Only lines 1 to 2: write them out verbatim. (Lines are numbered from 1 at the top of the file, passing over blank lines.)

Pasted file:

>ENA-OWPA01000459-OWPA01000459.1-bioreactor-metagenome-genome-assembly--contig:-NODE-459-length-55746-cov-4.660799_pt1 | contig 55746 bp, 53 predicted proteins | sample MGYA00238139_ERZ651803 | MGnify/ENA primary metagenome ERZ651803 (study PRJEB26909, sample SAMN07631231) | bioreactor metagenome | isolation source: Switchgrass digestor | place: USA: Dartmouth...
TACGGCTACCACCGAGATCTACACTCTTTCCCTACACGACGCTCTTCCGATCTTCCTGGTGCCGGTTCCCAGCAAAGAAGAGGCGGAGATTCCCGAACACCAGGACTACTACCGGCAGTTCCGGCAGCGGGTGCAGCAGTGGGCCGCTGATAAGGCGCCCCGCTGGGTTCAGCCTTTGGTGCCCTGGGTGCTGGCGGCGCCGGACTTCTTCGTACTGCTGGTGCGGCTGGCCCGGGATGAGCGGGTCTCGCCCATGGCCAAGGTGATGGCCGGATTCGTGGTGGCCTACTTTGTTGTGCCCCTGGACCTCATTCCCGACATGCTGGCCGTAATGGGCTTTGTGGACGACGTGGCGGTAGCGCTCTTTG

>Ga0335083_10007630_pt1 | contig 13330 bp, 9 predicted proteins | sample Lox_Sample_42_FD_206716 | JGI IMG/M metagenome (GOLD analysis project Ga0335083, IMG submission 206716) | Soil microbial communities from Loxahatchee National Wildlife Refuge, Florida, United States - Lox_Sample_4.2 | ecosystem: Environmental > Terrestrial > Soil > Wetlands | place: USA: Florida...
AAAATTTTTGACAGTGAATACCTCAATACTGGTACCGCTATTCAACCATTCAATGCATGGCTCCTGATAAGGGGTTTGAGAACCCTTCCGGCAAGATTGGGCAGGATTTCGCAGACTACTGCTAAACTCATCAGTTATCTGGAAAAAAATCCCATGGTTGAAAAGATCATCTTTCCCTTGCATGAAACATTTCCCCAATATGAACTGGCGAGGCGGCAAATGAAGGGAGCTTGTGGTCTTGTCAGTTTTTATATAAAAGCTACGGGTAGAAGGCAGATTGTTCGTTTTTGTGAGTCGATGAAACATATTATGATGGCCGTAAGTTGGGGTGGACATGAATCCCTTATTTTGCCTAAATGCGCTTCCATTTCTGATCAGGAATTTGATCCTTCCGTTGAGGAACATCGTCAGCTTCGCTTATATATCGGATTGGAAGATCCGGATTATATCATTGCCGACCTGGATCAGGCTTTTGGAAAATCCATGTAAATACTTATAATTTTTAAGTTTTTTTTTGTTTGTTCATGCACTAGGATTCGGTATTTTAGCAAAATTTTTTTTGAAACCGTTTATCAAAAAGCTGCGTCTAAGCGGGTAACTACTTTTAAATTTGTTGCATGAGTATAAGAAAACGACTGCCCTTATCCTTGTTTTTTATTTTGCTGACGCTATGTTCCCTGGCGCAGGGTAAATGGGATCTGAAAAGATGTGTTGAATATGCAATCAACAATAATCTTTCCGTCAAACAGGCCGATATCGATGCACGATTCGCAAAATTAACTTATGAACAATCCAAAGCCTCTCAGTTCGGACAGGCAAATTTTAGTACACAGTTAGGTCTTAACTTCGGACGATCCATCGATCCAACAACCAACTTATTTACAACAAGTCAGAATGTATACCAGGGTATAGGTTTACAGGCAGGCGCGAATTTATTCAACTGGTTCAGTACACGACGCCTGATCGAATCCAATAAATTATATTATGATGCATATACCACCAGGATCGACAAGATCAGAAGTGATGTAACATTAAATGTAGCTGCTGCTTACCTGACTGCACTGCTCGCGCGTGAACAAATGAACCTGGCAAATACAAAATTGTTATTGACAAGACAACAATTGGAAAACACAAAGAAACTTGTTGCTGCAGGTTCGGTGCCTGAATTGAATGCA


>ENA-OWPA01000459-OWPA01000459.1-bioreactor-metagenome-genome-assembly--contig:-NODE-459-length-55746-cov-4.660799_pt1 | contig 55746 bp, 53 predicted proteins | sample MGYA00238139_ERZ651803 | MGnify/ENA primary metagenome ERZ651803 (study PRJEB26909, sample SAMN07631231) | bioreactor metagenome | isolation source: Switchgrass digestor | place: USA: Dartmouth...
TACGGCTACCACCGAGATCTACACTCTTTCCCTACACGACGCTCTTCCGATCTTCCTGGTGCCGGTTCCCAGCAAAGAAGAGGCGGAGATTCCCGAACACCAGGACTACTACCGGCAGTTCCGGCAGCGGGTGCAGCAGTGGGCCGCTGATAAGGCGCCCCGCTGGGTTCAGCCTTTGGTGCCCTGGGTGCTGGCGGCGCCGGACTTCTTCGTACTGCTGGTGCGGCTGGCCCGGGATGAGCGGGTCTCGCCCATGGCCAAGGTGATGGCCGGATTCGTGGTGGCCTACTTTGTTGTGCCCCTGGACCTCATTCCCGACATGCTGGCCGTAATGGGCTTTGTGGACGACGTGGCGGTAGCGCTCTTTG